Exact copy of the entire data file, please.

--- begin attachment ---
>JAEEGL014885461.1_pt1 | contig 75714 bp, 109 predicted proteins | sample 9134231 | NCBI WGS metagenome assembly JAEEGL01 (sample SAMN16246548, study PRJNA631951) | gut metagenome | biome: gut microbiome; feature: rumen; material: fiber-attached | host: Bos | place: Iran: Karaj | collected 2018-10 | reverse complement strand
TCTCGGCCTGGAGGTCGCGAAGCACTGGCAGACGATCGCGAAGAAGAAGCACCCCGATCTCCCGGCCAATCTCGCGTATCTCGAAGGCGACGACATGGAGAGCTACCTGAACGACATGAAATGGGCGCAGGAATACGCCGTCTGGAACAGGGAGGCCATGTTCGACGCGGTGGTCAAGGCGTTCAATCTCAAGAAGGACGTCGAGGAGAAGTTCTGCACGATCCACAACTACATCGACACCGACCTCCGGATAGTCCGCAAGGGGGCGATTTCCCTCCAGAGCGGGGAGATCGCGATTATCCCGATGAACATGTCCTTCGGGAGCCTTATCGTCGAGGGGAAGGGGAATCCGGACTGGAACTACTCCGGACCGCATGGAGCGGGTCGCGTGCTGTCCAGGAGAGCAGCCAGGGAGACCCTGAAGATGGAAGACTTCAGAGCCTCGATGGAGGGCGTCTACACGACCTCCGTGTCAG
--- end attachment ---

>JAEEGL014885461.1_pt1 | contig 75714 bp, 109 predicted proteins | sample 9134231 | NCBI WGS metagenome assembly JAEEGL01 (sample SAMN16246548, study PRJNA631951) | gut metagenome | biome: gut microbiome; feature: rumen; material: fiber-attached | host: Bos | place: Iran: Karaj | collected 2018-10 | reverse complement strand
TCTCGGCCTGGAGGTCGCGAAGCACTGGCAGACGATCGCGAAGAAGAAGCACCCCGATCTCCCGGCCAATCTCGCGTATCTCGAAGGCGACGACATGGAGAGCTACCTGAACGACATGAAATGGGCGCAGGAATACGCCGTCTGGAACAGGGAGGCCATGTTCGACGCGGTGGTCAAGGCGTTCAATCTCAAGAAGGACGTCGAGGAGAAGTTCTGCACGATCCACAACTACATCGACACCGACCTCCGGATAGTCCGCAAGGGGGCGATTTCCCTCCAGAGCGGGGAGATCGCGATTATCCCGATGAACATGTCCTTCGGGAGCCTTATCGTCGAGGGGAAGGGGAATCCGGACTGGAACTACTCCGGACCGCATGGAGCGGGTCGCGTGCTGTCCAGGAGAGCAGCCAGGGAGACCCTGAAGATGGAAGACTTCAGAGCCTCGATGGAGGGCGTCTACACGACCTCCGTGTCAG